Musical Monday: Three Little Girls in Blue (1946)

It’s no secret that the Hollywood Comet loves musicals.
In 2010, I revealed I had seen 400 movie musicals over the course of eight years. Now that number is over 500. To celebrate and share this musical love, here is my weekly feature about musicals.

This week’s musical:
Three Little Girls In Blue (1946) – Musical #535

20th Century Fox

H. Bruce Humberstone

June Haver, George Montgomery, Vivian Blaine, Vera-Ellen, Celeste Holm, Frank Latimore, Charles Smith, Coleen Gray (uncredited), Gary Gray (uncredited), Ruby Dandridge (uncredited)

Set in 1902, Pam (Haver), Liz (Blaine) and Myra (Ellen) are three sisters hoping to come into a large inheritance. When their windfall is less than expected, they decide to head to Atlantic City, NJ, to find rich husbands. Pam dresses as an elegant lady while Liz is her secretary and Myra the maid.

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Musical Monday: Happy Go Lovely (1951)

It’s no secret that the Hollywood Comet loves musicals.
In 2010, I revealed I had seen 400 movie musicals over the course of eight years. Now that number is over 500. To celebrate and share this musical love, here is my weekly feature about musicals.

b70-15397This week’s musical:
“Happy Go Lovely” –Musical #125

Associated British-Pathé (UK) and RKO Radio Pictures (US)

H. Bruce Humberstone

David Niven, Vera-Ellen, Cesar Romero, Bobby Howes, Diane Hart, Kay Kendall (uncredited)

Director John Frost (Romero) is putting on a show in Edenborough, Scotland, but doesn’t have a funds to do it. When a rumor starts that chorus dancer Janet Jones (Vera-Ellen) is engaged to greeting card millionaire B.G. Bruno (Niven), John makes Janet the lead with hopes that Bruno will put money in the show.

-This film was made in Great Britain in attempt to compete with American films and incorporate American pop culture in British films. They did so by starring and directing American talent, according to Popular Music On Screen: From Hollywood Musical to Music Video by John Mundy
-British musical films were struggling. Casting American talent in their films was one strategy to solve this, according to The International Film Musical edited by Corey Creekmur, Linda Mokdad
-When screened in the United States, a gag involving a kilt had to be cut, according to Banned in the U.S.A.: British Films in the United States and their Censorship, 1933-1966 by Anthony Slide.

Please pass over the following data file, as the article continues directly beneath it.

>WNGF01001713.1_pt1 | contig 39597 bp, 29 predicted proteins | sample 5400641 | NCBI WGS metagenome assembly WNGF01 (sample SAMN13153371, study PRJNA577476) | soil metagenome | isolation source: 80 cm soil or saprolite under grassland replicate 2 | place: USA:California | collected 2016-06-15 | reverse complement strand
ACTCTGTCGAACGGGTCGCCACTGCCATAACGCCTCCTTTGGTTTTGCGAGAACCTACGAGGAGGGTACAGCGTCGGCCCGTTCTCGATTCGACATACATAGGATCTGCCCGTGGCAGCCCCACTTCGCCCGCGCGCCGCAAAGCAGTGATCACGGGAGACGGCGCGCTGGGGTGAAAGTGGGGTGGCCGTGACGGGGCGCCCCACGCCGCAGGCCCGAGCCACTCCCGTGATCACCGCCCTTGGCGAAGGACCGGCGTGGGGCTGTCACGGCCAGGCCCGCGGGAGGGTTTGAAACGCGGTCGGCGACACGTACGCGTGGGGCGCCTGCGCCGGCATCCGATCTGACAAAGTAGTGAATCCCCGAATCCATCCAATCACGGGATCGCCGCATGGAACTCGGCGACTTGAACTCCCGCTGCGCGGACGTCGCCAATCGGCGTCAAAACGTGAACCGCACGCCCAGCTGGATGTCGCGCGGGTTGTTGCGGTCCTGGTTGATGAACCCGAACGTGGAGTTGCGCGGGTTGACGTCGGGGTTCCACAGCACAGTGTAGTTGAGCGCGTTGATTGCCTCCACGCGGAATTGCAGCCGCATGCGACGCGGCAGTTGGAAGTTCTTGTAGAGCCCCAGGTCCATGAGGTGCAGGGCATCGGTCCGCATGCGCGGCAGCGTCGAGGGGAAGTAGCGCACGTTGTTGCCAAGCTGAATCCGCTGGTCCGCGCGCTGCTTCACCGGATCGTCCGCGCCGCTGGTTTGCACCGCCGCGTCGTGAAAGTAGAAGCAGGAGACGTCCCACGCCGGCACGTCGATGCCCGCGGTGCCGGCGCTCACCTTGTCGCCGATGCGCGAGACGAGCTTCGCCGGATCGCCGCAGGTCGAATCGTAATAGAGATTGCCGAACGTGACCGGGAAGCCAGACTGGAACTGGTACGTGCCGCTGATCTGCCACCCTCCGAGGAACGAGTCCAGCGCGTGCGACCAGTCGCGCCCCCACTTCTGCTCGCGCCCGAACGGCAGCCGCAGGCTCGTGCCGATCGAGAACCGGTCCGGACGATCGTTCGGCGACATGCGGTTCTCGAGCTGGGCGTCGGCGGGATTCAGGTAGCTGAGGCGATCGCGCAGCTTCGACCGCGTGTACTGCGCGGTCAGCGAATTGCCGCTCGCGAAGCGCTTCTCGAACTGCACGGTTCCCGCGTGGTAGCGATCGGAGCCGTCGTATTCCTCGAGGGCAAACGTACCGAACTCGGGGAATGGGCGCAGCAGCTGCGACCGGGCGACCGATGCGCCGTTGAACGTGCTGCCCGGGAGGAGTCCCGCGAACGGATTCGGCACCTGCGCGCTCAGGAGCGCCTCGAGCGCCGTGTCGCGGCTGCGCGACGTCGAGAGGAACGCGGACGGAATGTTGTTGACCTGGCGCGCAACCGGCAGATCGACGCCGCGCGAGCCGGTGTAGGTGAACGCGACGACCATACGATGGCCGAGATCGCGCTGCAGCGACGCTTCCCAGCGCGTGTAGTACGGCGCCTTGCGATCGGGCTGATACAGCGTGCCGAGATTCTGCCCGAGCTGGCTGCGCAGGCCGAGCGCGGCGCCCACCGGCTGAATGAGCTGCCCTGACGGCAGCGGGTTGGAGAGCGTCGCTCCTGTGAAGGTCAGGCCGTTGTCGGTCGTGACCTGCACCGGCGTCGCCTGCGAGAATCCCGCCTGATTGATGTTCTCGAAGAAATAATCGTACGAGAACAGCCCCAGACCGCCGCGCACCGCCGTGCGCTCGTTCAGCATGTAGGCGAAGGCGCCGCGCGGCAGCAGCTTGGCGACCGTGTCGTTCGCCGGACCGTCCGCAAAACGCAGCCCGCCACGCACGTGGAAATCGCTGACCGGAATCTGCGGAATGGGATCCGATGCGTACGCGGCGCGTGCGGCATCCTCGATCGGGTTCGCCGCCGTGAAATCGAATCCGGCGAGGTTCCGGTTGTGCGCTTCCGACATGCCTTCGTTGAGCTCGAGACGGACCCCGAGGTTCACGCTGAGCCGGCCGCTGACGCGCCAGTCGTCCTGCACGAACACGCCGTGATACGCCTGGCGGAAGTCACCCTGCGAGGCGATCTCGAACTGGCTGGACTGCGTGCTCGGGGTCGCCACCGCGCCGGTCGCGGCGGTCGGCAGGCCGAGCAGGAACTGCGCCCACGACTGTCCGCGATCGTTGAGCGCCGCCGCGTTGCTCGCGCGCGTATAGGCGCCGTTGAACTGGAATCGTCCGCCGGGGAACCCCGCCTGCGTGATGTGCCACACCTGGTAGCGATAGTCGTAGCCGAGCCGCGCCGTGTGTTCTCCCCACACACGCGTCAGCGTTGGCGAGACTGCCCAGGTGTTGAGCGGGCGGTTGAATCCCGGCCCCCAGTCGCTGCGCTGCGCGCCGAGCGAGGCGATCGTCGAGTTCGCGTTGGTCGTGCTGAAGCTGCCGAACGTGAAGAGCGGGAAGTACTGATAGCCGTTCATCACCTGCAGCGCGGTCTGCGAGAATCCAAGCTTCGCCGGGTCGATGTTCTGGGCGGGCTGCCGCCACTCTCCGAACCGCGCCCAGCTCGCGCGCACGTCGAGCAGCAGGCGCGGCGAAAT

-Vera-Ellen’s singing was dubbed by Eve Boswell, a singer popular in Great  Britain in the 1950s.

Vera-Ellen and David Niven in "Happy Go Lovely"

Vera-Ellen and David Niven in “Happy Go Lovely”

Notable Songs:
-“One, Two, Three” performed by Vera-Ellen
-“Would You-Could You?” performed by Vera-Ellen

Vera-Ellen and Cesar Romero in "Happy Go Lovely"

Vera-Ellen and Cesar Romero in “Happy Go Lovely”

My Review:
I love this musical.
There are some first time film watching experiences that you remember and sometimes reflect on. “Happy Go Lovely” is one of those for me. Sometimes I randomly remember laying on the couch on a Friday, fall afternoon after coming home from high school. It was the weekend and I was ready to relax with classic films. That film binge started with “Happy Go Lovely.” I loved it then and I love it now.
It’s a silly, and simple plot and it’s largely forgotten. I think that it’s not as recognized today by American audiences since it was made in Great Britain with stars popular in America.
This is a fun little cinderella story that starts with a big misunderstanding and a rumor which eventually becomes reality.
I always enjoy seeing Vera-Ellen on screen. We only had her in films for such a brief time: her career spanned from 1945 to 1957 with only 16 film and TV appearances. She always had a glittering prescience and is one of the best dancers to ever grace the silver screen.
Then we have David Niven. Niven is always charming, humorous and seems sincere in his acting, regardless of the role.
And to top it all off, we have Cesar Romero!
For a little British musical, “Happy Go Lovely” has a fun cast with a few laugh out loud moments and catchy songs. And it’s in Technicolor.
If you enjoy musicals and are looking for a little slice of escapism, this is one of my favorite “go-to’s.”

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Musical Monday: “Call Me Madam” (1953)

It’s no secret that the Hollywood Comet loves musicals.